When Governor JB Pritzker issued a Gubernatorial Disaster Proclamation in response to the COVID-19 pandemic on March 12, 2020, the effects on the P-20 education spectrum were complex and far reaching. Subsequent Executive Order (EO) 2020-05 temporarily closed all public and private P-12 schools in Illinois starting March 17; and EO 2020-07, which banned public gatherings of 50 people or more, resulted in the temporary cancellation of face-to-face instruction at institutions of higher education (IHEs) across the state. EO 2020-10 defined educational institutions as “Essential Businesses and Operations” which allowed public and private P-12 schools and IHEs to remain open, “for purposes of facilitating distance learning, performing critical research, or performing essential functions” as long as proper safety precautions were taken. This provision allowed schools and IHEs to continue essential operations, but the disruptions to the lives of students, faculty, and staff were felt in a variety of ways:
- Some residential students for whom their IHE is their only home had no choice but to remain in campus housing (e.g. homeless students or international students unable to return home due to travel restrictions, etc.). While the vast majority of staff and faculty worked remotely, a small number of staff in residence life, dining, and other essential services remained on campus to provide for these students.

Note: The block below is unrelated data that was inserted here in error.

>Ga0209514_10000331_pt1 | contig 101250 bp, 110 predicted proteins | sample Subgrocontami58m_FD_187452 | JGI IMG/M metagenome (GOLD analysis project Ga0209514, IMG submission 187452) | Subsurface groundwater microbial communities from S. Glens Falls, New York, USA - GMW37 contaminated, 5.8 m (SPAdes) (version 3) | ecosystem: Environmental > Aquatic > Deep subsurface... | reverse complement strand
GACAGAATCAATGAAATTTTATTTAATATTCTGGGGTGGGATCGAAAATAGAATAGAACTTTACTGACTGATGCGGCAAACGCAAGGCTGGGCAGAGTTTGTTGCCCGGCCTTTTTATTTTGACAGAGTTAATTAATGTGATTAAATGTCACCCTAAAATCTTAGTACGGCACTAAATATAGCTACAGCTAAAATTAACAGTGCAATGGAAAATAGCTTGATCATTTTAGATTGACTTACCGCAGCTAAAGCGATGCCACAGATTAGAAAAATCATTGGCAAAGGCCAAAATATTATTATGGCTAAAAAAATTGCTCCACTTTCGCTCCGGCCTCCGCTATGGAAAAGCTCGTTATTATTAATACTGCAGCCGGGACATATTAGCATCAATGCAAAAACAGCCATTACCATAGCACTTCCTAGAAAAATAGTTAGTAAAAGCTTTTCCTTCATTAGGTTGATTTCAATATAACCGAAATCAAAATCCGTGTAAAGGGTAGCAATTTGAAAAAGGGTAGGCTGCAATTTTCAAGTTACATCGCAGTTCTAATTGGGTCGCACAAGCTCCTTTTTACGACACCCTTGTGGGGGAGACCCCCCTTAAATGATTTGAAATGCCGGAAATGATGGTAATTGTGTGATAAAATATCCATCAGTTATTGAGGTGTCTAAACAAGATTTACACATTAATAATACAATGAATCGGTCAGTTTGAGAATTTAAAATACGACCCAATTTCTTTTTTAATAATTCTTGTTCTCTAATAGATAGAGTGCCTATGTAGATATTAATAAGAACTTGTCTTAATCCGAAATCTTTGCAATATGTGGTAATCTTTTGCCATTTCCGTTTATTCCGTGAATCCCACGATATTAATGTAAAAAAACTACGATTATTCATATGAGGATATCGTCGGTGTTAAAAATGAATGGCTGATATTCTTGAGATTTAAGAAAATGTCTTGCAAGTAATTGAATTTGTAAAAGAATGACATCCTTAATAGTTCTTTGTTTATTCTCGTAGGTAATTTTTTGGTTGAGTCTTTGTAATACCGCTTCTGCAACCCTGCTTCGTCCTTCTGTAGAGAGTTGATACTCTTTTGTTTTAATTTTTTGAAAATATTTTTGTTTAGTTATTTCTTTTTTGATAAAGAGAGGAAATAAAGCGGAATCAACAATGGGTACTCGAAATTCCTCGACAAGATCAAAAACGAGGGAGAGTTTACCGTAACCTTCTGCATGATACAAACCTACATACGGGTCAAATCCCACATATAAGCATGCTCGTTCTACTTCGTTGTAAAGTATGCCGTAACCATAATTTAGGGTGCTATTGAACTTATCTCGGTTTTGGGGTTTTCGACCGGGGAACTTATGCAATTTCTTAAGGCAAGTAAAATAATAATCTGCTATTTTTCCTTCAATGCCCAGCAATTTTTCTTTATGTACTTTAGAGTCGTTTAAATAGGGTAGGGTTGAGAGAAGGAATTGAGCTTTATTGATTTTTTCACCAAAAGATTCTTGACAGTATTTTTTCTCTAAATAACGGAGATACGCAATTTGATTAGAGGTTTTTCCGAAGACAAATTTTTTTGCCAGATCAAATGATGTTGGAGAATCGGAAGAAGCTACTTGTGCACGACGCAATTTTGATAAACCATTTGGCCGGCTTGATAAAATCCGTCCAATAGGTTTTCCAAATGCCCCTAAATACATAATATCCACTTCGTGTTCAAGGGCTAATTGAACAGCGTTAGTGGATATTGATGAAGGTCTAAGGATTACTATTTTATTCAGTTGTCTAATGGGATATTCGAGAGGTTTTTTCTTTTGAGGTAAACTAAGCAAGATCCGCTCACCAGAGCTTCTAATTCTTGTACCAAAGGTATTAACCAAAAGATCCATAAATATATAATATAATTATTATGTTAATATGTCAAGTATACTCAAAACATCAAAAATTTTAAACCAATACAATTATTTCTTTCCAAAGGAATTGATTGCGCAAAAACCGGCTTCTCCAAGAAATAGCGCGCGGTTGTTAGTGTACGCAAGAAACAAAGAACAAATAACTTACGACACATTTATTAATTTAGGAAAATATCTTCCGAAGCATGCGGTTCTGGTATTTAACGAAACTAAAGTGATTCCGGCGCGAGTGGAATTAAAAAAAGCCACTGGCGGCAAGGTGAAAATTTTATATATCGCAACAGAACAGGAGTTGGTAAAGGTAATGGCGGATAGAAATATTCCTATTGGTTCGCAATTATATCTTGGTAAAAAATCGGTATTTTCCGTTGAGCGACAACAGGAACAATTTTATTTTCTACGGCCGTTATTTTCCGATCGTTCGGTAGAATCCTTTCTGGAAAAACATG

- Students from elementary through postsecondary made the quick transition to remote learning. The lucky ones had computers and home internet that facilitated their transition to online learning, but many had no such resources available. Even if schools provided a tablet or chrome book, without reliable internet at home these students struggled to keep up with their better-resourced peers. This digital “homework gap” according to a Pew Research Center study is more pronounced for students in rural areas, lower income households, and students of color.
- Students participating in student teaching, internships, clinicals, apprenticeships, and other types of required experiential learning were unable to complete these requirements, many just weeks before graduation.
- Faculty members from across the P-20 spectrum, many of whom had not taught online previously had to learn new instructional methods in a matter of days.
- Elementary and secondary students accustomed to eating two meals a day at school and in many cases taking food home on the weekends suddenly found this crucial nutritional source interrupted.
With little warning of the coming of this disruption to our educational system, schools, IHEs, and state agencies sprang into action to mitigate the impact on students across the state. A few examples of individual and collaborative actions taken to help students were:
- A Drive Up Wi-Fi Hotspot Map was created through a collaborative effort between the Illinois Board of Higher Education (IBHE), the Illinois Community College Board (ICCB), the Illinois Department of Commerce & Economic Opportunity, the Illinois Department of Innovation & Technology, the Illinois State Board of Education (ISBE), and the Illinois State Library to help students find free, drive-up Internet access across the state. A Spanish translation of the tool is also available.
- The ICCB, the IBHE, and the Illinois Articulation Initiative released joint guidance on pass/fail, credit/no credit, and other non-qualitative binary grading methods in an effort to reduce the negative impact on students resulting from the rapid and unforeseen transition to remote learning.